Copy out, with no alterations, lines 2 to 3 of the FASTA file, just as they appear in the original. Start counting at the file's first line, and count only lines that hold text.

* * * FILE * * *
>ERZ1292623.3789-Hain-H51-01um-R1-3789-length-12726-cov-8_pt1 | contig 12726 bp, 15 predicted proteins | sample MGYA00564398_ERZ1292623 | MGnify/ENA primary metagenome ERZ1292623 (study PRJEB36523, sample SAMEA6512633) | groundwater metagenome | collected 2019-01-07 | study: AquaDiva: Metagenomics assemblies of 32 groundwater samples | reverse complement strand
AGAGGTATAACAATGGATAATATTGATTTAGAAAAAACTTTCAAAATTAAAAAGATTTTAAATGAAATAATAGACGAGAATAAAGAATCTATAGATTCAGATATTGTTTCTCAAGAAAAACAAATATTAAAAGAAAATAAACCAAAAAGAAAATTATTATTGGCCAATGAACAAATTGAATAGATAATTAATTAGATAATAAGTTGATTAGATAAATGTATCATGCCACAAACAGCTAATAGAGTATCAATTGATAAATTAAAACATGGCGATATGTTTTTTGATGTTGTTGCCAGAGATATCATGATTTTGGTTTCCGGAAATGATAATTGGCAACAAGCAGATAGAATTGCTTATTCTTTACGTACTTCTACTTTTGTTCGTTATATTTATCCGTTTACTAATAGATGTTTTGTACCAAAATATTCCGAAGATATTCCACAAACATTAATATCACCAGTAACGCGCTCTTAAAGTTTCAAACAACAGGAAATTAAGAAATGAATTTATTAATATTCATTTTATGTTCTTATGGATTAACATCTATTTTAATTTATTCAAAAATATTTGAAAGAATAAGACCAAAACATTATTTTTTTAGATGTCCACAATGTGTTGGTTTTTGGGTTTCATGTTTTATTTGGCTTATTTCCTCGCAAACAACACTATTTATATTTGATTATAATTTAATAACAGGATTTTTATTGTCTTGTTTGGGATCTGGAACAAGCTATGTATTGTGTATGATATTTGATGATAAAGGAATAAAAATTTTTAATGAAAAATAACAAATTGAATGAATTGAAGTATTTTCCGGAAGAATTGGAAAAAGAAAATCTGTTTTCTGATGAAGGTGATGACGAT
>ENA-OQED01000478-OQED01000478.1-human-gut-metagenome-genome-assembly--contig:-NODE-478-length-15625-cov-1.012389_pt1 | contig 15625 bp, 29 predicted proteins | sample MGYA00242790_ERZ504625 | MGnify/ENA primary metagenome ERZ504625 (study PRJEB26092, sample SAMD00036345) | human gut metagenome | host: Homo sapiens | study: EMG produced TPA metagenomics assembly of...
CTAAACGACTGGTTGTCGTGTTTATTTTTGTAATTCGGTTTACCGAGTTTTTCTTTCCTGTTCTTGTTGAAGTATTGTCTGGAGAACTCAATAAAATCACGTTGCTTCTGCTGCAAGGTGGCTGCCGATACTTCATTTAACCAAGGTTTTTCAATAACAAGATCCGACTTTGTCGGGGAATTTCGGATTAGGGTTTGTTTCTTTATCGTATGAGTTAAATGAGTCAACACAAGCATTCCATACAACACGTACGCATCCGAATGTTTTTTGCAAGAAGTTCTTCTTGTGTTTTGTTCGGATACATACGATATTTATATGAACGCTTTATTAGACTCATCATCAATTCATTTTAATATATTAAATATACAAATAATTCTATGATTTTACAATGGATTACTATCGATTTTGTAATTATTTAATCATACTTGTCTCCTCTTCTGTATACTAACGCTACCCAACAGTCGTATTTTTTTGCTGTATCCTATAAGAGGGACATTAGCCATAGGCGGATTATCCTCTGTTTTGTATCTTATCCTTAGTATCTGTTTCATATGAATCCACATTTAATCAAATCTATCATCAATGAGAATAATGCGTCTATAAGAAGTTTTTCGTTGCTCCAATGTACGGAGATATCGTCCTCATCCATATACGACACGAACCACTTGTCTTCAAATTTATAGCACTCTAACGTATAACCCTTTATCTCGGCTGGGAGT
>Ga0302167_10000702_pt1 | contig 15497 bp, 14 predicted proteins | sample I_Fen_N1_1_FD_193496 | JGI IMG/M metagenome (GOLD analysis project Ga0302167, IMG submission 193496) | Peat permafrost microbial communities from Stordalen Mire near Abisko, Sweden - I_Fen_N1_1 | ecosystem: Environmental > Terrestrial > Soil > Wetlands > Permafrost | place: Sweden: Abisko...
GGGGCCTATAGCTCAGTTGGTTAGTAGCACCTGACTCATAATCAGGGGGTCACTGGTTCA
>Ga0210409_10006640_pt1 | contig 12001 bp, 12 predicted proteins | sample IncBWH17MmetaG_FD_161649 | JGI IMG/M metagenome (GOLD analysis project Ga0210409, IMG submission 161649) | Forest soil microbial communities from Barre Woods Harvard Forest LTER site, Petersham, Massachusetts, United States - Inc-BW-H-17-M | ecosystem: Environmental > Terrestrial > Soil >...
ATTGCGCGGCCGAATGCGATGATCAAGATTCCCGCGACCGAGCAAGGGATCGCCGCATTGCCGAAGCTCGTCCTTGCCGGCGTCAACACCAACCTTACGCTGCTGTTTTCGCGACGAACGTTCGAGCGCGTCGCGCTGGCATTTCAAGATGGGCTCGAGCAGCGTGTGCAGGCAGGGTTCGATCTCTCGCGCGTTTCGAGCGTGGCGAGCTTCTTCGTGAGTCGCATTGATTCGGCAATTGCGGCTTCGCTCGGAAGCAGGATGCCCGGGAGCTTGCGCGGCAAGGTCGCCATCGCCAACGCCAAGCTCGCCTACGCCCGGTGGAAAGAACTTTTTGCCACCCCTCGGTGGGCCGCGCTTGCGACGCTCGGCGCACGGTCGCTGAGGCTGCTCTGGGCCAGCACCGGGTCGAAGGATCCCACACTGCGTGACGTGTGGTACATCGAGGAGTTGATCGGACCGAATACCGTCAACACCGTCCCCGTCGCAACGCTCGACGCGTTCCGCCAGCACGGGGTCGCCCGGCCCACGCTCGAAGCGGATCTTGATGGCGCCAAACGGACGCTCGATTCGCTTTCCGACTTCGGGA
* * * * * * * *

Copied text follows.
AGAGGTATAACAATGGATAATATTGATTTAGAAAAAACTTTCAAAATTAAAAAGATTTTAAATGAAATAATAGACGAGAATAAAGAATCTATAGATTCAGATATTGTTTCTCAAGAAAAACAAATATTAAAAGAAAATAAACCAAAAAGAAAATTATTATTGGCCAATGAACAAATTGAATAGATAATTAATTAGATAATAAGTTGATTAGATAAATGTATCATGCCACAAACAGCTAATAGAGTATCAATTGATAAATTAAAACATGGCGATATGTTTTTTGATGTTGTTGCCAGAGATATCATGATTTTGGTTTCCGGAAATGATAATTGGCAACAAGCAGATAGAATTGCTTATTCTTTACGTACTTCTACTTTTGTTCGTTATATTTATCCGTTTACTAATAGATGTTTTGTACCAAAATATTCCGAAGATATTCCACAAACATTAATATCACCAGTAACGCGCTCTTAAAGTTTCAAACAACAGGAAATTAAGAAATGAATTTATTAATATTCATTTTATGTTCTTATGGATTAACATCTATTTTAATTTATTCAAAAATATTTGAAAGAATAAGACCAAAACATTATTTTTTTAGATGTCCACAATGTGTTGGTTTTTGGGTTTCATGTTTTATTTGGCTTATTTCCTCGCAAACAACACTATTTATATTTGATTATAATTTAATAACAGGATTTTTATTGTCTTGTTTGGGATCTGGAACAAGCTATGTATTGTGTATGATATTTGATGATAAAGGAATAAAAATTTTTAATGAAAAATAACAAATTGAATGAATTGAAGTATTTTCCGGAAGAATTGGAAAAAGAAAATCTGTTTTCTGATGAAGGTGATGACGAT
>ENA-OQED01000478-OQED01000478.1-human-gut-metagenome-genome-assembly--contig:-NODE-478-length-15625-cov-1.012389_pt1 | contig 15625 bp, 29 predicted proteins | sample MGYA00242790_ERZ504625 | MGnify/ENA primary metagenome ERZ504625 (study PRJEB26092, sample SAMD00036345) | human gut metagenome | host: Homo sapiens | study: EMG produced TPA metagenomics assembly of...